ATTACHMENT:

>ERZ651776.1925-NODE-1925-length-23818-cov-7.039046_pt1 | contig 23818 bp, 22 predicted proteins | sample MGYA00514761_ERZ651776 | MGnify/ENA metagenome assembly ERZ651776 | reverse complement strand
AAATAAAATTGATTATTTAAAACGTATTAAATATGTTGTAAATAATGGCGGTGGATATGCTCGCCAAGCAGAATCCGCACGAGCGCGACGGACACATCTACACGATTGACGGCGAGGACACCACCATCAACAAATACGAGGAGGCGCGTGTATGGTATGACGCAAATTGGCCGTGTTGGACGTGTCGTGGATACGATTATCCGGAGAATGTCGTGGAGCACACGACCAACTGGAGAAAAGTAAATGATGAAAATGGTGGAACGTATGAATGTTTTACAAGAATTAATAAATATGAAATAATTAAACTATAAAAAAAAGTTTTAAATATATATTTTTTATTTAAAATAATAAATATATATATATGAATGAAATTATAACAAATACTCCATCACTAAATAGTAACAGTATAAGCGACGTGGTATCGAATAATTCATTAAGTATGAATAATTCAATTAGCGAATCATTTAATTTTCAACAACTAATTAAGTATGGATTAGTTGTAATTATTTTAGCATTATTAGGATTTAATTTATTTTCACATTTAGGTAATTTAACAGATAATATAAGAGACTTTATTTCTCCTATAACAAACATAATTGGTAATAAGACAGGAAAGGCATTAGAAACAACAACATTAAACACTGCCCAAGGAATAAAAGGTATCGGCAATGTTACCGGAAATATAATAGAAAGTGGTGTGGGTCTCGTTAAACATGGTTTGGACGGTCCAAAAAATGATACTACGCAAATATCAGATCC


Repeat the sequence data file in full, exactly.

>ERZ651776.1925-NODE-1925-length-23818-cov-7.039046_pt1 | contig 23818 bp, 22 predicted proteins | sample MGYA00514761_ERZ651776 | MGnify/ENA metagenome assembly ERZ651776 | reverse complement strand
AAATAAAATTGATTATTTAAAACGTATTAAATATGTTGTAAATAATGGCGGTGGATATGCTCGCCAAGCAGAATCCGCACGAGCGCGACGGACACATCTACACGATTGACGGCGAGGACACCACCATCAACAAATACGAGGAGGCGCGTGTATGGTATGACGCAAATTGGCCGTGTTGGACGTGTCGTGGATACGATTATCCGGAGAATGTCGTGGAGCACACGACCAACTGGAGAAAAGTAAATGATGAAAATGGTGGAACGTATGAATGTTTTACAAGAATTAATAAATATGAAATAATTAAACTATAAAAAAAAGTTTTAAATATATATTTTTTATTTAAAATAATAAATATATATATATGAATGAAATTATAACAAATACTCCATCACTAAATAGTAACAGTATAAGCGACGTGGTATCGAATAATTCATTAAGTATGAATAATTCAATTAGCGAATCATTTAATTTTCAACAACTAATTAAGTATGGATTAGTTGTAATTATTTTAGCATTATTAGGATTTAATTTATTTTCACATTTAGGTAATTTAACAGATAATATAAGAGACTTTATTTCTCCTATAACAAACATAATTGGTAATAAGACAGGAAAGGCATTAGAAACAACAACATTAAACACTGCCCAAGGAATAAAAGGTATCGGCAATGTTACCGGAAATATAATAGAAAGTGGTGTGGGTCTCGTTAAACATGGTTTGGACGGTCCAAAAAATGATACTACGCAAATATCAGATCC